Non-confidence Vote

there’s Writing On Stone
semes shift
shield deliverance
water curved horse back
single count of a stave
the wind is
eyes rocks
low carve
of elk antler and
palms out distance
every year
begins to rhyme

but the flight data to goldenrod and wild caragana is scattered even jaded margins found on islands
so history
teaches us that villages
get taken over families
wiped out and
the few fortunate enough to move on
take a few cooking skills with them
o black water keep on rolling
life contained is
the slow uprooted
carrot lets go her stake
while severed day points down
o black water keep on rolling

~ Weyman Chan

Weyman Chan’s first book, Before a Blue Sky Moon, won the 2002 Writers Guild of Alberta Stephansson Poetry Award; his second book, Noise From the Laundry, was a finalist for the 2008 Governor General’s Award for Poetry. The poems included here are from his third book, Hypoderm, which will be published by Talonbooks in Spring, 2010.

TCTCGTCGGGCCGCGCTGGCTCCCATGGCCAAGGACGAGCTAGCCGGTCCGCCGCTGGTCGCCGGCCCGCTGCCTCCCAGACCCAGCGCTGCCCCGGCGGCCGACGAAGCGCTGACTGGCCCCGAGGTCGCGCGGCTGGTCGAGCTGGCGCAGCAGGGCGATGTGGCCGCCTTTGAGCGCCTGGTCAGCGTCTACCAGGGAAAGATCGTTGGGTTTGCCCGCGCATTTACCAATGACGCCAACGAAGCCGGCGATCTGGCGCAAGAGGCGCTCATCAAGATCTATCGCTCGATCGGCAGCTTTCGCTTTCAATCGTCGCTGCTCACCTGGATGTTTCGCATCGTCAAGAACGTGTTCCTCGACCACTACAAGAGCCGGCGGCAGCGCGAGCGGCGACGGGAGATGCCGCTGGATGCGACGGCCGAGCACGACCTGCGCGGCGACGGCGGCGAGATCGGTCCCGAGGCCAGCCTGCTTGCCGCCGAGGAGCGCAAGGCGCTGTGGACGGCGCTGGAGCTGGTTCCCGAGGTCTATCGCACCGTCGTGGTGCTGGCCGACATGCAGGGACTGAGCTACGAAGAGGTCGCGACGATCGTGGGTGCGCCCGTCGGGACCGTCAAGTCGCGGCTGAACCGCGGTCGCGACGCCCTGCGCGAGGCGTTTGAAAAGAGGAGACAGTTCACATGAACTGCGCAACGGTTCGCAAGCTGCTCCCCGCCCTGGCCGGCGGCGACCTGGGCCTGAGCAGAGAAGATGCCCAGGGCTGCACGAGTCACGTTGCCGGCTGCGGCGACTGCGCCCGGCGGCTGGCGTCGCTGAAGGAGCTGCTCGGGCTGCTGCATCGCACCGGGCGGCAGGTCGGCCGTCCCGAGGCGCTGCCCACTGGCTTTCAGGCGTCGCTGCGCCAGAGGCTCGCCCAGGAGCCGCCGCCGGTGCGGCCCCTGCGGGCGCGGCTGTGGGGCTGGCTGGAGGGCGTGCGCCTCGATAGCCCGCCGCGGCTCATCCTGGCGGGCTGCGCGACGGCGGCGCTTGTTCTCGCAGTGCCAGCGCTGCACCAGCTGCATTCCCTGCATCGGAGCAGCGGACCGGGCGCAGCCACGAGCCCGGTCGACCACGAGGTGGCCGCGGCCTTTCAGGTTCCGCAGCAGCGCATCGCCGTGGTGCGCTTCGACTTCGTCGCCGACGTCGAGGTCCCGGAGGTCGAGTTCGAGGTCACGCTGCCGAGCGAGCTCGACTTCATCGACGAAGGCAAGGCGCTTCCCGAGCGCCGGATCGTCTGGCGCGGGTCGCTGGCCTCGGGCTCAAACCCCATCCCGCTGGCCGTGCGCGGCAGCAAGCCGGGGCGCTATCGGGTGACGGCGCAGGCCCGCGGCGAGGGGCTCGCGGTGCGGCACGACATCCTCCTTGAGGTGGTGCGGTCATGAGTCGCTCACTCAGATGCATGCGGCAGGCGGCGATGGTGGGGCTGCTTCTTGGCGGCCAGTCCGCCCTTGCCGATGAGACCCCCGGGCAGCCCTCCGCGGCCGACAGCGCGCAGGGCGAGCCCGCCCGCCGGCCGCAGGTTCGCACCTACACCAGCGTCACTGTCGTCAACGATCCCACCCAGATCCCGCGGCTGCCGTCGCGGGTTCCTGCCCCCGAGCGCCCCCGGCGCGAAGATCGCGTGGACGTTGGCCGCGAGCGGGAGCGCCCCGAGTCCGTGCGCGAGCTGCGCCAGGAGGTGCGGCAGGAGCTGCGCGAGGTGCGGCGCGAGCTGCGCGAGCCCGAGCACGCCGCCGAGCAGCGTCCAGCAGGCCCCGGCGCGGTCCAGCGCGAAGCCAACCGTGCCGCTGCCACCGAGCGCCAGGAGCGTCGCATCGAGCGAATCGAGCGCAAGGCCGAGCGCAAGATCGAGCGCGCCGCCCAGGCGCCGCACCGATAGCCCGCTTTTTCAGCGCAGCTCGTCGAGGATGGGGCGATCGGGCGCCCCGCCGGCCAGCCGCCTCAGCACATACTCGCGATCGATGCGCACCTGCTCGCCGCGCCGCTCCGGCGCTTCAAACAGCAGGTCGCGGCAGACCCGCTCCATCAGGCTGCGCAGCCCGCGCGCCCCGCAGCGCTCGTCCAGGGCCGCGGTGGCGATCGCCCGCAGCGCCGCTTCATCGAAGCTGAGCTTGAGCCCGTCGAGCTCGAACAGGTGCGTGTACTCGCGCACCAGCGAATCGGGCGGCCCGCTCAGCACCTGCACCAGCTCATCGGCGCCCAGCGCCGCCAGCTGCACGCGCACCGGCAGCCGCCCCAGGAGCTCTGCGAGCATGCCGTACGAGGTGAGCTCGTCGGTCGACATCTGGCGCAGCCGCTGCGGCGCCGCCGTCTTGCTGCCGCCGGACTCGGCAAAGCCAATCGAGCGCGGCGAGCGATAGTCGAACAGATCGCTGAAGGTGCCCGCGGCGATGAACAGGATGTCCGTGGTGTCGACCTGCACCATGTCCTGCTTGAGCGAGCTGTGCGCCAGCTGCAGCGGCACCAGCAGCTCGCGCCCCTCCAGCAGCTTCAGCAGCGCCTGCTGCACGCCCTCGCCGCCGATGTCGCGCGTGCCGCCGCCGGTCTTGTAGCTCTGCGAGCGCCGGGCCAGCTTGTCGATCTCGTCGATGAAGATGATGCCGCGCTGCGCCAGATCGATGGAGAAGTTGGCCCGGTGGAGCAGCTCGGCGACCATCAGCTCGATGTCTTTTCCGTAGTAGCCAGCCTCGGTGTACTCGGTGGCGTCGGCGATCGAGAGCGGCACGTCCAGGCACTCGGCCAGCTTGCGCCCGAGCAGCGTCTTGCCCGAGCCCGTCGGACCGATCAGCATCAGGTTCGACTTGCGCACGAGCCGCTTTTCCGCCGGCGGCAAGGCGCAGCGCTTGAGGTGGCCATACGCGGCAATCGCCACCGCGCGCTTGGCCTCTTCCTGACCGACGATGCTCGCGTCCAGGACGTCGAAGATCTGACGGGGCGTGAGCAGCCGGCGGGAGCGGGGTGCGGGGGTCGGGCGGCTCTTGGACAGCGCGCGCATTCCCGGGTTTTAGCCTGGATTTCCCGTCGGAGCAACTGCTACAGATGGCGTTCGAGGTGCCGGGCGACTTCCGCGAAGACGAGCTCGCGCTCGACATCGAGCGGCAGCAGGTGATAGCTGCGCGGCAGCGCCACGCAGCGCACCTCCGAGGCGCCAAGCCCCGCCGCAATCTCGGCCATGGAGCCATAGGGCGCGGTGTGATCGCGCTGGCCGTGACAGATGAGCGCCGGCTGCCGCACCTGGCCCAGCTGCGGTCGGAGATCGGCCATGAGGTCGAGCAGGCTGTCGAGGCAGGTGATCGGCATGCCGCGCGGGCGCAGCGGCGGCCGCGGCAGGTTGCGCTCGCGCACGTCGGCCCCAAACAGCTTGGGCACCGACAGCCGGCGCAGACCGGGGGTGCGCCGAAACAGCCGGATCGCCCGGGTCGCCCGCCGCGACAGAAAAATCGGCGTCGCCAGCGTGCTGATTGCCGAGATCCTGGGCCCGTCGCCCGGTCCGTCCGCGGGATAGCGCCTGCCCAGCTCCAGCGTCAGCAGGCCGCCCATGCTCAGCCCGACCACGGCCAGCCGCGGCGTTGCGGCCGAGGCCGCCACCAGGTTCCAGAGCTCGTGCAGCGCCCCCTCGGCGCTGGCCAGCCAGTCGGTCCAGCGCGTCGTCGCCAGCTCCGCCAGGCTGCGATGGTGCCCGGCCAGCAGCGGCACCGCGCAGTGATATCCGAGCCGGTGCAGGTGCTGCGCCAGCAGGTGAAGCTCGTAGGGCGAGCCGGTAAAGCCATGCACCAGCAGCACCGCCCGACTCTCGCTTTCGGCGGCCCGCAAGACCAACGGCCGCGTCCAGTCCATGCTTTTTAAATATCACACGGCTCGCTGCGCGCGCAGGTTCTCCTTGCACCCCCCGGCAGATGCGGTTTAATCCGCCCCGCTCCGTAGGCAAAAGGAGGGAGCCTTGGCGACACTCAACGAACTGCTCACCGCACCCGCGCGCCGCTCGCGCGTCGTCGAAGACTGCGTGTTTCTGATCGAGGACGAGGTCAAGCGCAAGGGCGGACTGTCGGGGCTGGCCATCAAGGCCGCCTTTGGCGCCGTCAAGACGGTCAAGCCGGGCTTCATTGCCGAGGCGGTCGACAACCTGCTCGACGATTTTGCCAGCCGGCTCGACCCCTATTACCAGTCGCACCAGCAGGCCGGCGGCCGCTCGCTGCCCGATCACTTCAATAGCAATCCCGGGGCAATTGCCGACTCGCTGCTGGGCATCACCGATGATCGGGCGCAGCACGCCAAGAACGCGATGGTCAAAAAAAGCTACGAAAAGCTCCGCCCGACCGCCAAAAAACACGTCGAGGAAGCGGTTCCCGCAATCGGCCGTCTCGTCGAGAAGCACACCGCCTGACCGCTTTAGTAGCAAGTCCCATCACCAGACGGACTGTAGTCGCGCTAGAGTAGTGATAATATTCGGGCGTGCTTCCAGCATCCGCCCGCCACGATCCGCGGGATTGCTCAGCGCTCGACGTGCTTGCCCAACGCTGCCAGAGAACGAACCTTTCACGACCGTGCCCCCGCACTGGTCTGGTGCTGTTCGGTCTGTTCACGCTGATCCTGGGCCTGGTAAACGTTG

“‘Home’ to me means any kind of real or imagined construct of familiarity, comfort or solace that I come to associate as part of who I am… so I then form emotional attachments to it: all of us need to build a sense of personal history, and finding a place to call home satisfies this deep, underlying need.”

Read more of Weyman Chan’s poetry:
Near Milk River, looking for the Sweetgrass Hills

Editor’s note: This poem is from Home and Away – a sequel to the bestselling Writing the Land (2007). Look for one poet to be featured each day as Alberta poets ponder the question “what is home?” and explore our complex relationship with working on, living with, exploiting and protecting our land and our home. For more information about the project, click here.

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